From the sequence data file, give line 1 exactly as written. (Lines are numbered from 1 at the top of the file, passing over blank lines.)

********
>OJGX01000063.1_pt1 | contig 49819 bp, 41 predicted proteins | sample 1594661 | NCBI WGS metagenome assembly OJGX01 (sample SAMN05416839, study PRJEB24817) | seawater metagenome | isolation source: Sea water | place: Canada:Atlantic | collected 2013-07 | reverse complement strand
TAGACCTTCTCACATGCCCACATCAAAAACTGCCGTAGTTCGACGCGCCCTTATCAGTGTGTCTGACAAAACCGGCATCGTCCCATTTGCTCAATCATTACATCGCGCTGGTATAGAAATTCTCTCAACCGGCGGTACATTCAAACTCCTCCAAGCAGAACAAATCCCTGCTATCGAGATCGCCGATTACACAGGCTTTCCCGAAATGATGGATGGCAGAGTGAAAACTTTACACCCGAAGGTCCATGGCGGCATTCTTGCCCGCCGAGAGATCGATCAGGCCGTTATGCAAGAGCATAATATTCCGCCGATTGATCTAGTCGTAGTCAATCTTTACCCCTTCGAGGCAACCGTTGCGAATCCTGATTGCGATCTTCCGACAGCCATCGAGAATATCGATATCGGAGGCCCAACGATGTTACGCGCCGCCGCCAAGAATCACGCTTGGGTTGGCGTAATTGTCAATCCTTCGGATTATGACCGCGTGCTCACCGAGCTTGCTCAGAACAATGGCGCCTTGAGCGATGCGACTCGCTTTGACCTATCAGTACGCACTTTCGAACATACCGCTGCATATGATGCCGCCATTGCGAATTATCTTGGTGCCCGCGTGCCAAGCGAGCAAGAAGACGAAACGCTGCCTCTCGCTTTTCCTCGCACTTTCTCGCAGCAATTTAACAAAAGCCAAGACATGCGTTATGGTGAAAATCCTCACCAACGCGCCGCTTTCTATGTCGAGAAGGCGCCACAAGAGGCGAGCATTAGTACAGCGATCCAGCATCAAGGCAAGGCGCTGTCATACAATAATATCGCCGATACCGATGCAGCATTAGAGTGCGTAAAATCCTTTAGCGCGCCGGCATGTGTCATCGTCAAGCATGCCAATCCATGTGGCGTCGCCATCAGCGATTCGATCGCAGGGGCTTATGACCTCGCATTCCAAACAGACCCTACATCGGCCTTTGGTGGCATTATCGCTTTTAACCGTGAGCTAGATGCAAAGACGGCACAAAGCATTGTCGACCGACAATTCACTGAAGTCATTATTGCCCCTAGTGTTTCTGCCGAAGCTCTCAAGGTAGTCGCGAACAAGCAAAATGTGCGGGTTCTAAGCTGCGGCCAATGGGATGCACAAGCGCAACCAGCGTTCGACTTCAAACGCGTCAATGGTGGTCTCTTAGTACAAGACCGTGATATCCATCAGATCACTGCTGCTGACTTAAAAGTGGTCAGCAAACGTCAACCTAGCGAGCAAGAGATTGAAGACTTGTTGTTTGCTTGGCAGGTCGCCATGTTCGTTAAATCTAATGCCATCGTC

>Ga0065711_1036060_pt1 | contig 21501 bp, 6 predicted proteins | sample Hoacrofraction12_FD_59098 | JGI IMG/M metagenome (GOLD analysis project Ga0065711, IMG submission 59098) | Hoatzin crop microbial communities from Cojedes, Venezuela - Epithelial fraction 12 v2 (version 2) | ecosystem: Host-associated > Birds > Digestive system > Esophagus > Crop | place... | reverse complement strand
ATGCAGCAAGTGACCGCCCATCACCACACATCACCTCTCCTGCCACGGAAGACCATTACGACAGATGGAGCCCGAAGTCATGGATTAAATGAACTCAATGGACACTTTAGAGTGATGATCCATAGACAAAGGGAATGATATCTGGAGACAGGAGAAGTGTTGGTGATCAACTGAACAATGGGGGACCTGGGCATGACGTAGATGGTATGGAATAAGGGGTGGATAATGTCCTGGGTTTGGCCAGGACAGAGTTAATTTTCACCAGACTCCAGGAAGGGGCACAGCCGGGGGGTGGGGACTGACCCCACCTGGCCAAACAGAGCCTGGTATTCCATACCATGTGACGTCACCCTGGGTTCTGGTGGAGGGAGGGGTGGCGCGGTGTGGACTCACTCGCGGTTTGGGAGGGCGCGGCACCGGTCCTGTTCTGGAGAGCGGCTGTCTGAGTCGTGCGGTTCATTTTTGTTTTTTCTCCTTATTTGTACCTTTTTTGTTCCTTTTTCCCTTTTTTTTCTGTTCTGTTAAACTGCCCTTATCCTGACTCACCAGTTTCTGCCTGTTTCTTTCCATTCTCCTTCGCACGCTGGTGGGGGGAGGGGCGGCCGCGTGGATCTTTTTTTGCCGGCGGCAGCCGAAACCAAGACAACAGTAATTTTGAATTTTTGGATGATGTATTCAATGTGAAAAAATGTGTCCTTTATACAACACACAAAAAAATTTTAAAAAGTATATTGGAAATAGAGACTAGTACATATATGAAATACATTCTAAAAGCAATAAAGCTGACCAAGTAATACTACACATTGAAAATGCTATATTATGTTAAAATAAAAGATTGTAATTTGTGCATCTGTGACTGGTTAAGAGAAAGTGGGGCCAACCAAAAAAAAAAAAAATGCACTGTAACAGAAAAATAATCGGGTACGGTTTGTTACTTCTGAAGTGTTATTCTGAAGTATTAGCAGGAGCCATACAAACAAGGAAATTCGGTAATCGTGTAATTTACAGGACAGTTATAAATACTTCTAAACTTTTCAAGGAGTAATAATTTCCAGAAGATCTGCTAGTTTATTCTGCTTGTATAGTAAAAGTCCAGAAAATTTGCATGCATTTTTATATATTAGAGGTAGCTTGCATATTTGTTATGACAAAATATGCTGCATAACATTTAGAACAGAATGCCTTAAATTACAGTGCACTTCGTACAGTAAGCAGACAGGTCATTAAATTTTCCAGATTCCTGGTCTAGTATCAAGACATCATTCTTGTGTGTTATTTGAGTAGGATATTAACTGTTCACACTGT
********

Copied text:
>OJGX01000063.1_pt1 | contig 49819 bp, 41 predicted proteins | sample 1594661 | NCBI WGS metagenome assembly OJGX01 (sample SAMN05416839, study PRJEB24817) | seawater metagenome | isolation source: Sea water | place: Canada:Atlantic | collected 2013-07 | reverse complement strand